The glass of beer was 15 days ago, so I'm thinking, why not make this a routine? Every 15 days I will eat something definitely not part of the PCP diet, and report on the effects. So, the next "out of bounds food" experiment will be day 52. And suggestions readers? What should I eat that day?

Saturday, April 26, 2008

Day 36, Diet Plan 2.1

So, if you read day 34 you know my stomach was having trouble with the "large" dinners of phase 2 of this project. Some stomach cramps and bad gas were with me for about a day. So Chen and I worked out this new transition diet that will get me back on regular food a little more gently. It's complicated, but the idea is that at no one time does a lot hit my stomach at once. The amounts are the same as Diet Plan 2 but just spaced out throughout the day.

This is pretty close to what bodybuilders do, more like 5 or 6 small meals over the course of the day.

50 grams carbs
150 ml milk
1 banana
1 whole egg (yolk included)

Morning Tea
50 grams vegetable or fruit
1 egg white
(This is in the middle of the morning and can be vegetable or fruit juice)

100 grams carbs
100 grams protein
150 grams vegetable
fruit if still hungry

Afternoon Tea
1 Serving of fruit and 1 egg white

no carbs
70 grams protein
150 grams vegetable

1 hour before sleep
100 grams fruit
1 egg white

This plan is tough for me because I don't often get that morning break and it's just more to keep track of, but it's only for a week until my stomach gets back on track.

Friday, April 25, 2008

Day 35, Waistline

As I've stated all along, this project isn't about taking an overweight, out-of-shape chump and making him into a superman. Before the PCP I was in pretty good shape, strong, supple, and slim. I was healthier than most people I knew. But even I'm surprised by this phenomenon.

Yep, that's my waistline and a pair of my old (2 months ago) trousers. And lest you think I just grabbed a pair of my biggest pants to make a point, here's a montage from my bottom drawer...

And I wasn't even "fat" before! It just goes to show how much fat we carry internally, either in rarely used muscle fiber or in thick sheets around the torso. We also tend to think of fat as something in the belly, but when you lose fat it comes off everywhere, from the back, the butt, under the arms, etc... When you're losing fat in 360 degrees the pants get loose pretty quickly.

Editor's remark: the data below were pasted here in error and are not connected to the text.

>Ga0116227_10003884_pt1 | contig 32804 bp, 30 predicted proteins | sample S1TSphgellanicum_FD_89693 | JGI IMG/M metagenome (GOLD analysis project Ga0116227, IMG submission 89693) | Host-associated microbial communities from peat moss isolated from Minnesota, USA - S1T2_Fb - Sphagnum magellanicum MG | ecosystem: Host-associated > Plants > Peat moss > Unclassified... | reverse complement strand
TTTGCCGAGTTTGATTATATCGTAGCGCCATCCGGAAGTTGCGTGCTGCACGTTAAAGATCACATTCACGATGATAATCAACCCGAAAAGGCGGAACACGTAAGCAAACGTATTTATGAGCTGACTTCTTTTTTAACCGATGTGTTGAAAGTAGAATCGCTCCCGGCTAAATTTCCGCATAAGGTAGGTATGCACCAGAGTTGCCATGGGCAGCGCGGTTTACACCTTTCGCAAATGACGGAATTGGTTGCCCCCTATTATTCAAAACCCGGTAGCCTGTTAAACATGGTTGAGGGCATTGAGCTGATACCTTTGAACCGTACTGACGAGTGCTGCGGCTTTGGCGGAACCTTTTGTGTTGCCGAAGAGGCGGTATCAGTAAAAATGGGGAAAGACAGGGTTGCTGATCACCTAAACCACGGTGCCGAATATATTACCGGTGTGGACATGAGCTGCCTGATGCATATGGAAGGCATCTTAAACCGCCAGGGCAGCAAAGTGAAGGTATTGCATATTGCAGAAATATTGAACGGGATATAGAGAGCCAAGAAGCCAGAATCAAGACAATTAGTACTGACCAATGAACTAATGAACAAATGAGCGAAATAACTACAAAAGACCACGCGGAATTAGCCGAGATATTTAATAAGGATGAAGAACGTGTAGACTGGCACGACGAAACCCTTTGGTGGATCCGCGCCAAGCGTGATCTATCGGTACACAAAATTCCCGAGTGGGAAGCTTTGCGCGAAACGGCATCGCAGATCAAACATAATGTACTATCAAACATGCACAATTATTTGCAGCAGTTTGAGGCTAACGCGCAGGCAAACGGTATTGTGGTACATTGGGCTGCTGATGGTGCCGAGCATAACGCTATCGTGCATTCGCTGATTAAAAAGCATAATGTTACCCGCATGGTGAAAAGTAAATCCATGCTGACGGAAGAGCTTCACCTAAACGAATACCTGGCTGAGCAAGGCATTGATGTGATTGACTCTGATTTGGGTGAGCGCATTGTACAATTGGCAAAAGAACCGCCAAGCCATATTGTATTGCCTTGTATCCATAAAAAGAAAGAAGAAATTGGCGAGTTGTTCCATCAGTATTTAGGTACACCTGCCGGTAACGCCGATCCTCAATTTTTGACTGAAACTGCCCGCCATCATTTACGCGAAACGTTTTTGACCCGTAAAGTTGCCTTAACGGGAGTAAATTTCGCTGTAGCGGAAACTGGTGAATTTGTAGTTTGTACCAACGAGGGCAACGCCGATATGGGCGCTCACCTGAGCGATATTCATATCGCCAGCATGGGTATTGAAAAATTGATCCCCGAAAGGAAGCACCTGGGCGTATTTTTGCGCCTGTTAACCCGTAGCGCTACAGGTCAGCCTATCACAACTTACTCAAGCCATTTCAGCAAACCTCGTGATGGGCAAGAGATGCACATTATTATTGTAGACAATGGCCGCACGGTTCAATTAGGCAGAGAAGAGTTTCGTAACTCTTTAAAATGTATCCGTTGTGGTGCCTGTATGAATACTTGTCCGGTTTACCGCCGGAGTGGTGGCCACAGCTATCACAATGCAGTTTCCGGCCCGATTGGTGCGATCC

My belts are also out of notches. I'm just glad it's warming up so I can wear elastic banded shorts, because I don't have enough money to replace all these clothes.

Thursday, April 24, 2008

Day 34, Stomach Pain

Tonight I ate my first solid dinner in 34 days. Vegetables wrapped in seaweed with a little soy sauce, and two egg whites. It was pretty good.

But after about 10 minutes, my stomach started cramping. And then came the gas. Horrible, wretched, "have to leave the room" gas. Hoowee it was bad. Just be glad your computer doesn't have a smell option. (Maybe on the next MacBook "Air"?)

I never thought I'd say this, but I miss my apple protein smoothie. I called Chen and we're meeting soon to figure out how to get back to a normal diet without these side effects. Meanwhile, I feel totally stuffed, on what a month ago would have been an appetizer for me. I'm continually amazed by how quickly and completely the body's chemistry can change.

Wednesday, April 23, 2008

Day 33, Diet Plan 2

Alright! Today I met with my trainer and dietician Chen. Here he is arm-barring me into submission.He had told me a few days ago that he had the next phase in my diet plan ready. I had been mentally preparing myself for even more strict guidelines, but to my surprise he said I have lost enough weight and it's time to get stronger, not leaner. That means more food, especially protein. The carbs are still low as hell, the equivalent of three slices of bread a day, but that doesn't bother me anymore.

So, here's the diet, phase two, for getting more muscle and continuing to cut the fat percentage.

50 grams carbs
2 whole eggs (not just egg whites!)
200 grams of fruit

100 grams carbs
100 grams protein
200 grams vegetables

2 egg whites
100 grams protein
200 grams vegetables

Dinner is the big change. Tonight I drank my 33rd and last egg white smoothie. From now on it's some actual solid food for dinner! I feel like part of the human race again.

I'm also totally over my cold so starting tomorrow I'll be back on my full training schedule. Look for big changes in the right hand picture over the next two weeks!

Tuesday, April 22, 2008

Day 32, Vitality

The outside of the building where my yoga studio is located has been under renovation for the past 6 weeks. This means that 6 weeks ago I had to totally deconstruct our extensive veranda garden so that the workers could get to the underlying concrete. It took about 5 hours to pack everything up. I remember that I was exhausted after moving all the plant, rocks and tiles, and just came home and zoned out with a DVD.

Well, they finally finished the repainting and everything, and today was the day I had to move everything back out there, this time, cleaning each tile as I went in warm soapy water. If anything the work was more strenuous, as I had not only to move all the tiles and rocks, but, scrub each of them pretty hard to get them looking as good as new.